The novel stemness inhibitor napabucasin in combination with different standard chemotherapy backbones demonstrated promising activity in metastatic pancreatic adenocarcinoma and metastatic colorectal cancer.
Tanios Bekaii-Saab, MD
The novel stemness inhibitor napabucasin in combination with different standard chemotherapy backbones demonstrated promising activity in metastatic pancreatic adenocarcinoma and metastatic colorectal cancer, according to findings from 2 separate studies presented during the 2017 ESMO World Gastrointestinal Cancer conference.1
Napabucasin is a first-in-class cancer stemness inhibitor that blocks STAT3-driven gene transcription and spherogenesis of cancer stem cells, which are highly tumorigenic and fundamental in the development of resistance to therapy, disease recurrence, and metastasis.
Results from preclinical studies suggest that napabucasin also has the ability to sensitize heterogeneous cancer cells to chemotherapy and targeted agents, prompting investigators to evaluate napabucasin in combination with standard of care chemotherapy regimens.
Tanios S. Bekaii-Saab, MD, medical oncologist at the Mayo Clinic Cancer Center in Phoenix, and colleagues evaluated the anticancer activity of napabucasin combined with gemcitabine and nab-paclitaxel in patients with metastatic pancreatic adenocarcinoma (mPDAC) in a phase Ib/II multicenter study.
Of 66 patients with histologic or cytologic evidence of pancreatic adenocarcinoma in the intent to treat (ITT) population, 49 (74%) were treatment-naïve and 17 (26%) had received neoadjuvant treatment. All patients were treated with oral napabucasin at 240 mg twice daily plus weekly nab-paclitaxel at 125 mg/m2 and gemcitabine at 1000 mg/m2 for 3 of 4 weeks until disease progression.
The study’s primary endpoint was safety and tolerability and the determination of the recommended phase II dose to be taken forward for further evaluation. The patients’ median age was 64.5 years (range, 47 to 82), 53% were male, and the majority (59%) had an ECOG performance status of 1.
Of the 55 evaluable patients, 51 patients demonstrated a response, yielding a 93% disease control rate that included 1 complete response (CR), 26 patients showed partial response (PR), and 24 patients had stable disease. The objective response rate (CR + PR) was 55%. Four patients in the evaluable group had progressive disease (PD); 3 progressed while on treatment and 1 patient experienced PD after going off treatment due to toxicity.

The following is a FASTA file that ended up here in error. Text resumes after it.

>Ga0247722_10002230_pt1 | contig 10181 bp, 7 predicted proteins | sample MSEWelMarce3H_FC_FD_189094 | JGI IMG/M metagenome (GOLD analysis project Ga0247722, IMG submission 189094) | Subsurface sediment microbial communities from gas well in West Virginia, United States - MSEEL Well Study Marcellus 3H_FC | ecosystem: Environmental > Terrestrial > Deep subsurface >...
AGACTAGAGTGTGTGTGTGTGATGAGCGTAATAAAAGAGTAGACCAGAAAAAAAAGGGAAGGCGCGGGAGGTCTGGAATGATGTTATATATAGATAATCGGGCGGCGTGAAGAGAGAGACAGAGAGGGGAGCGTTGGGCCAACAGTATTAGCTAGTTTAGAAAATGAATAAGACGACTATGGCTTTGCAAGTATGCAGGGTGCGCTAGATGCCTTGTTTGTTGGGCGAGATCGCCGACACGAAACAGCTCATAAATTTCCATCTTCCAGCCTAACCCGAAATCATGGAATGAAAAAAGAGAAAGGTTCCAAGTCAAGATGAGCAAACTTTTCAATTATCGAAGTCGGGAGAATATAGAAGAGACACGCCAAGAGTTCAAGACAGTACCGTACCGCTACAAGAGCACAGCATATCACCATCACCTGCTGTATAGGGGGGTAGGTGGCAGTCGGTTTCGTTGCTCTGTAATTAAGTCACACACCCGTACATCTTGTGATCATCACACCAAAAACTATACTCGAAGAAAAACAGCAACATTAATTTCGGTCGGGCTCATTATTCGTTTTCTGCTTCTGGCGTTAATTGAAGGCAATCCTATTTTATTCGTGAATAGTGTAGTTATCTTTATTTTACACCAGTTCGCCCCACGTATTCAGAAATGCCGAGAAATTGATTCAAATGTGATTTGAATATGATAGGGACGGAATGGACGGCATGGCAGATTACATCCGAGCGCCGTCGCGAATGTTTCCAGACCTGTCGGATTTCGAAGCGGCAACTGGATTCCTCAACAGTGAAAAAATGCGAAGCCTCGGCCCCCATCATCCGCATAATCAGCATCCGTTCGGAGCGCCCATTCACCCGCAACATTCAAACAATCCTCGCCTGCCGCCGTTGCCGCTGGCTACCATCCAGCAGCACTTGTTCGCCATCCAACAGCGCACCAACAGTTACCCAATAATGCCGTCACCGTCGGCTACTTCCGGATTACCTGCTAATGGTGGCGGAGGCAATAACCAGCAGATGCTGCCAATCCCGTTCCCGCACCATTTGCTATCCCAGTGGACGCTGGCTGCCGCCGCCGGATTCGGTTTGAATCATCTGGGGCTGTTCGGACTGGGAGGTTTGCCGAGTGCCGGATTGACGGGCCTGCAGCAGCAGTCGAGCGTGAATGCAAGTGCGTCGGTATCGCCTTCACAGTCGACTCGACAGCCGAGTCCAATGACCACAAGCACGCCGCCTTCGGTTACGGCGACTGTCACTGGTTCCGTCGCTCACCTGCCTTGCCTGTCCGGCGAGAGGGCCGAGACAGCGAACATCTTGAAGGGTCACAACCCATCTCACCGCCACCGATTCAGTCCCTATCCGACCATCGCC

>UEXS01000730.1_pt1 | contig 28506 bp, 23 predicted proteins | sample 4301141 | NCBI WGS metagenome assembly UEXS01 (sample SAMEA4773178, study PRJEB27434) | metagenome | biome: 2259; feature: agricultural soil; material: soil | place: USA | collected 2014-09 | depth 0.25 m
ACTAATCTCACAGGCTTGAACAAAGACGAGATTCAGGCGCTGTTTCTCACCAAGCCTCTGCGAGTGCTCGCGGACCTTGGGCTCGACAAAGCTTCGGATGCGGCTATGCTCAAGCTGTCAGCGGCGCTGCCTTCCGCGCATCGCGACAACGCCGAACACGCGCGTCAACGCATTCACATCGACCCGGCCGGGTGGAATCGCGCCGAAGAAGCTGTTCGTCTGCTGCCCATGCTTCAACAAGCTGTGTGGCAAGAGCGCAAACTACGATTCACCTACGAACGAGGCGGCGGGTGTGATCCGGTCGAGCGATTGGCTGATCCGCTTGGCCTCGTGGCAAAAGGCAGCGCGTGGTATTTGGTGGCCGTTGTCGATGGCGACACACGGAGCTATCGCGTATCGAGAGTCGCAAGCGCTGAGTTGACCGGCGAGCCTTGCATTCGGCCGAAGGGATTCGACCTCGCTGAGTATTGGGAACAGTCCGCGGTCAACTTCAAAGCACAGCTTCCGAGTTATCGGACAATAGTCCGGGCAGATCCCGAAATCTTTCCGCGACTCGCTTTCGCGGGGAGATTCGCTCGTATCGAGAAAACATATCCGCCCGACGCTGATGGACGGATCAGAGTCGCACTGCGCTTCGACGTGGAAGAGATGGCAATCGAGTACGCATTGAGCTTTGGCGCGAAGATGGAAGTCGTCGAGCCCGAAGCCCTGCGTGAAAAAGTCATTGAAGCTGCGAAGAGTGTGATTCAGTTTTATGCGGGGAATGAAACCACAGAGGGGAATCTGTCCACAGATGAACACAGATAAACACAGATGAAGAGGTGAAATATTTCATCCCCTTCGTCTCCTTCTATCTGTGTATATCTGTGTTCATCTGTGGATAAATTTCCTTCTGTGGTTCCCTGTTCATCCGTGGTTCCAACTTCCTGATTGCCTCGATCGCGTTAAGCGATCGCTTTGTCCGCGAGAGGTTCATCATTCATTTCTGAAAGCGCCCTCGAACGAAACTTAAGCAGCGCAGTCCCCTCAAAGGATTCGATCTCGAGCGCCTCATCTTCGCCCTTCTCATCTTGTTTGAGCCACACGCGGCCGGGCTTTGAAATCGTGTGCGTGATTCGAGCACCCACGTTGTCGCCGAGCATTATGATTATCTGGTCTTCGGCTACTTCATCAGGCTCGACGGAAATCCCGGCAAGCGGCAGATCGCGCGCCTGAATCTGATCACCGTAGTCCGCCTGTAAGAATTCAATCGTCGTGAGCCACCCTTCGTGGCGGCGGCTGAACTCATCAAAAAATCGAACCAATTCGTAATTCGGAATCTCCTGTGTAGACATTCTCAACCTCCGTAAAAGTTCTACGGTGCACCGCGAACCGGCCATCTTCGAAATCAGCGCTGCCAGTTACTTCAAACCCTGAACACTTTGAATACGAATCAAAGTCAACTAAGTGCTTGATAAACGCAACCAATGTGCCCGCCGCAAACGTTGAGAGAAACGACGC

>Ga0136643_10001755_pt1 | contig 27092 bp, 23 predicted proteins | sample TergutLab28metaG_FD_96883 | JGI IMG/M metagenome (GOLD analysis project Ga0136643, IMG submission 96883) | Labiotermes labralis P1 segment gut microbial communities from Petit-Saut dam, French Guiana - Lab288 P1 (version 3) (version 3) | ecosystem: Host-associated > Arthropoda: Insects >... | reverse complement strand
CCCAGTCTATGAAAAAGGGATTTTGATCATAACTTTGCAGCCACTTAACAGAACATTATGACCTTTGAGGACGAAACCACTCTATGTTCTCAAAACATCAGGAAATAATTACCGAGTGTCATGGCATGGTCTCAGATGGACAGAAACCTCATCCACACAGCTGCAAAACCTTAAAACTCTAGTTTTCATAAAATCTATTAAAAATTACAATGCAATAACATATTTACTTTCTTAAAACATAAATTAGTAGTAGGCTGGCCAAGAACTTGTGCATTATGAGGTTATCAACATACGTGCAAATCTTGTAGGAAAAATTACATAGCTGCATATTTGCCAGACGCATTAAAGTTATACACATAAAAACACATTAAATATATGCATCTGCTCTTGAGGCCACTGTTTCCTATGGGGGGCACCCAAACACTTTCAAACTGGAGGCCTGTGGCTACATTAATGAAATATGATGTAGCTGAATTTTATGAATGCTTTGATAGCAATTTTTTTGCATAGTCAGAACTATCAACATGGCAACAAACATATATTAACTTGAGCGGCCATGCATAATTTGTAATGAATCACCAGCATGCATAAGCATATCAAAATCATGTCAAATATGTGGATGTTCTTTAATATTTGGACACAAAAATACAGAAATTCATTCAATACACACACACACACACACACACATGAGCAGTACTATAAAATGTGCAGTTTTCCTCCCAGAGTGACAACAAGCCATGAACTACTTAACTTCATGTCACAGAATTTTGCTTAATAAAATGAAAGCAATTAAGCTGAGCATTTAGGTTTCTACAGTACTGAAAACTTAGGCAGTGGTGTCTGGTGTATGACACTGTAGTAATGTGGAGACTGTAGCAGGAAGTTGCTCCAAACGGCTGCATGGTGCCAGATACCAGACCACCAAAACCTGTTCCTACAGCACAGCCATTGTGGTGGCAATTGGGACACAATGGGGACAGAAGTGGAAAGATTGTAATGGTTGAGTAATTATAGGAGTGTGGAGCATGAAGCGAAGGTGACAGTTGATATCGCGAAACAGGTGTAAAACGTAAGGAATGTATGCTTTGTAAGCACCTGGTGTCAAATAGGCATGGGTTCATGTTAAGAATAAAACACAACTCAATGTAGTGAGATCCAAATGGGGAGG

“This response is highly promising, as there is little response rate regularly seen in this disease,” commented Bekaii-Saab.
The 1-year overall survival rate was 56% and the maturing progression-free survival was 7.1 months. All but 10 patients showed tumor reduction. In addition, the majority of patients showed decreased CA 19-9 levels from baseline; 73% of patients showed a ≥20% reduction, 73% showed ≥50%, and 37% of patients demonstrated ≥90% decrease in CA 19-9 levels.
“No evident difference was observed between the safety profiles with nabpaclitaxel/gemcitabine and nabpaclitaxel/gemcitabine plus napabucasin,” said Bekaii-Saab.
In another presentation at the World GI Congress, Bert O’Neil, MD, director of the Phase I and Gastrointestinal Oncology Programs at Indiana University, shared findings on napabucasin combined with FOLFIRI, with or without bevacizumab in patients with metastatic colorectal cancer.2
“STAT3 plays a role in the survival and proliferation of colorectal cancer stem cells, and napabucasin has demonstrated the ability to block colorectal stem cell self-renewal and to kill colorectal stem cells and cancer cells,” according to O’Neil.
Oral napabucasin was administered twice daily at 240 mg continuously and standard FOLFIRI was given on days 1 and 15 of a 28-day cycle; bevacizumab 5 mg/kg was allowed at investigator discretion. The primary endpoint of the study was safety and tolerability.
No dose-limiting, unexpected toxicity or significant pharmacokinetic interactions occurred with napabucasin and FOLFIRI. The most commonly reported adverse events (AEs) included grades 1/2 diarrhea, nausea, vomiting, and fatigue. Grade 3 AEs included neutropenia in 23.2% of patients, diarrhea in 18%, and fatigue in 7.3% of patients. Grade 4 neutropenia occurred at a frequency of 11%, and diarrhea and thrombocytopenia each occurred at 1.2%.
Disease control lasting 6 months or greater (range, 24.3 to 78.4 weeks) was seen in 30 (37%) of patients in the ITT population. Disease control with napabucasin plus FOLFIRI was observed in 19 of the 32 patients who had progressed on prior FOLFIRI. The majority of patients showed tumor reduction.
Both authors commented that napabucasin can be safely combined with these standard therapies.
“These encouraging signs of efficacy in metastatic pancreatic adenocarcinoma are now being confirmed in a phase III study, said Bekaii-Saab.
O’Neil described a phase III study of napabucasin plus FOLFIRI (bevacizumab by investigator discretion) that is now enrolling patients with metastatic colorectal cancer who had received prior FOLFOX or XELOX. The primary endpoint is OS. “The response rate and disease control associated with napabucasin and FOLFIRI in metastatic colorectal cancer is very promising,” he concluded.
He discussed early findings from an ongoing phase Ib/II multicenter study that enrolled 82 pretreated patients with colorectal cancer who had failed an average of >2 prior lines of therapy. The median age of the patients was 59 years (range, 24 to 89), 59% of patients were male, and 32 patients had failed prior FOLFOX. Thirty-three percent of patients had KRAS wild-type tumors, 38% had mutated K-Ras and 29% had not been tested.